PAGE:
Step One: Understanding the Context
The analytical process is grounded in an in-depth understanding of factors that influence food security, such as markets and trade, agroclimatology, livelihoods, and nutrition. Insight into how poor households earn income, yearly averages for crop production and rainfall, and maps of regional trade flows are specific examples of the information available in this “knowledge base.” Cultivated by technical experts on the FEWS NET team, the knowledge base provides the foundation for FEWS NET's integrated analysis.
Step Two: Ongoing Monitoring
FEWS NET analysts, working in more than 35 countries, continuously gather evidence of the current food security situation in areas of concern. They collect data from a variety of sources, including US science agencies, national ministries of trade and agriculture, international organizations, and NGOs. In some countries, FEWS NET also employs networks of monitors to report localized data such as staple food prices and rainfall. Periodically, our staff members collaborate with partners on household surveys as well as joint assessments on issues ranging from crop production to livelihood zoning to market functioning.
Presence and non-presence countries
FEWS NET has 20 “presence” countries, where locally-based analysts work fulltime from a national office.
In addition, we monitor 9 countries remotely, typically from a nearby country office. In these “non-presence” countries, the analysis centers on identifying anomalies and spotlighting deteriorating conditions. Based on a lighter, scalable version of FEWS NET's traditional methodology, remote monitoring reports may offer less depth and detail than those from a presence country, where at least one full-time analyst is devoted to data collection and analysis. Even so, the approach has been useful in highlighting food security trends in countries as diverse as Honduras, Tajikistan, and the Central African Republic.
Step Three: Analyzing and Forecasting Outcomes
Drawing on the knowledge base and evidence from ongoing monitoring, field analysts use scenario development methodology to outline conditions and outcomes, make assumptions about the future, and forecast likely outcomes. These scenarios form the basis of FEWS NET's Food Security Outlook reports, issued three times a year in February, June, and September. In other months, developments and changes to the scenario are reported in Food Security Outlook Updates.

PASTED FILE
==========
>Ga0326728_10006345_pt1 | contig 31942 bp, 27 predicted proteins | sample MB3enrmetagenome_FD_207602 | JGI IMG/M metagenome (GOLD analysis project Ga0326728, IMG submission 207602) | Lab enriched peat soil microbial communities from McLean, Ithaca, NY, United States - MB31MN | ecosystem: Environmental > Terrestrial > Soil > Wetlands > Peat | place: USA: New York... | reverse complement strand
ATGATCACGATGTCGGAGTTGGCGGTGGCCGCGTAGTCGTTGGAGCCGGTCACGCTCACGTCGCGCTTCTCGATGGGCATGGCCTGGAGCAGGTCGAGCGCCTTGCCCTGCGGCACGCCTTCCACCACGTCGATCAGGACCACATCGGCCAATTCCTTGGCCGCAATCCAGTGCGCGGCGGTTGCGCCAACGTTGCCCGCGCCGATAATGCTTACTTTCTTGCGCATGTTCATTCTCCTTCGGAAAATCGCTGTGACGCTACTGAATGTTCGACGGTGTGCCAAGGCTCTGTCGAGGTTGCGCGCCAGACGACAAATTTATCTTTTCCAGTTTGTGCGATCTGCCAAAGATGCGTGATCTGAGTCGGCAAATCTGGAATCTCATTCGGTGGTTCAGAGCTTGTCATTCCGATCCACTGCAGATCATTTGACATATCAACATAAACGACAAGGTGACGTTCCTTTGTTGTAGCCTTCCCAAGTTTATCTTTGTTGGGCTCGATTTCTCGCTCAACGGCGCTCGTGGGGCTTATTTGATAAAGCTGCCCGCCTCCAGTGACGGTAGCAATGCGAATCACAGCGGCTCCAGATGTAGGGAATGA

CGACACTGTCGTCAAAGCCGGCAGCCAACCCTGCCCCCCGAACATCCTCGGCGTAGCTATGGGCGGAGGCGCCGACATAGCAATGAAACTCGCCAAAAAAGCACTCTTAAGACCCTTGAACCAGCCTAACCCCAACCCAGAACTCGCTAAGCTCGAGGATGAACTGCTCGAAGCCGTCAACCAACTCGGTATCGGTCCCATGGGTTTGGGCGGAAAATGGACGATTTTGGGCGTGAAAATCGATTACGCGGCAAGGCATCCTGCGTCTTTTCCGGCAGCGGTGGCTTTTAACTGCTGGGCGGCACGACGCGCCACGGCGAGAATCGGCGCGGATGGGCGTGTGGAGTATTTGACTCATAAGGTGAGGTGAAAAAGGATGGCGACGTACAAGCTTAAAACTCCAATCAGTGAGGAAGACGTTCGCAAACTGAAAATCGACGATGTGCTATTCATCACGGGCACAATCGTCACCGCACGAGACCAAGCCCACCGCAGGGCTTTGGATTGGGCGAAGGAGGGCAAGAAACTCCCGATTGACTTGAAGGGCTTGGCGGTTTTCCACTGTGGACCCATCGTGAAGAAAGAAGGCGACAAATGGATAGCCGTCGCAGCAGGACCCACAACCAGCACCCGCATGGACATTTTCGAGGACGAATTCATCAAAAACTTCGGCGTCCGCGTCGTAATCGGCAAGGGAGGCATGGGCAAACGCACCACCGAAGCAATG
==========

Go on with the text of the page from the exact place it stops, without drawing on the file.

Step Four: Classifying Food Insecurity
To describe the anticipated severity of acute food insecurity, FEWS NET analysts use the Integrated Food Security Phase Classification (IPC 2.0). Widely accepted by the humanitarian relief community around the world, this five-level scale uses common language and standards. It is intended to help governments and other humanitarian actors quickly understand a crisis (or potential crisis) and take action.
Step Five: Supporting Decision Makers
As an early warning system, FEWS NET is dedicated to providing decision-makers with forward-looking information to guide their humanitarian response plans. Along with its regular monthly reports and maps, FEWS NET also produces alerts, special reports, and in-depth thematic products. Our analysts in Washington and the field provide regular briefings for our funder, USAID, as well for the public.
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In the spirit of transparency, all reports are distributed globally and made available on www.fews.net.
About FEWS NET
The Famine Early Warning Systems Network is a leading provider of early warning and analysis on food insecurity. Created by USAID in 1985 to help decision-makers plan for humanitarian crises, FEWS NET provides evidence-based analysis on some 28 countries. Implementing team members include NASA, NOAA, USDA, and USGS, along with Chemonics International Inc. and Kimetrica. Read more about our work.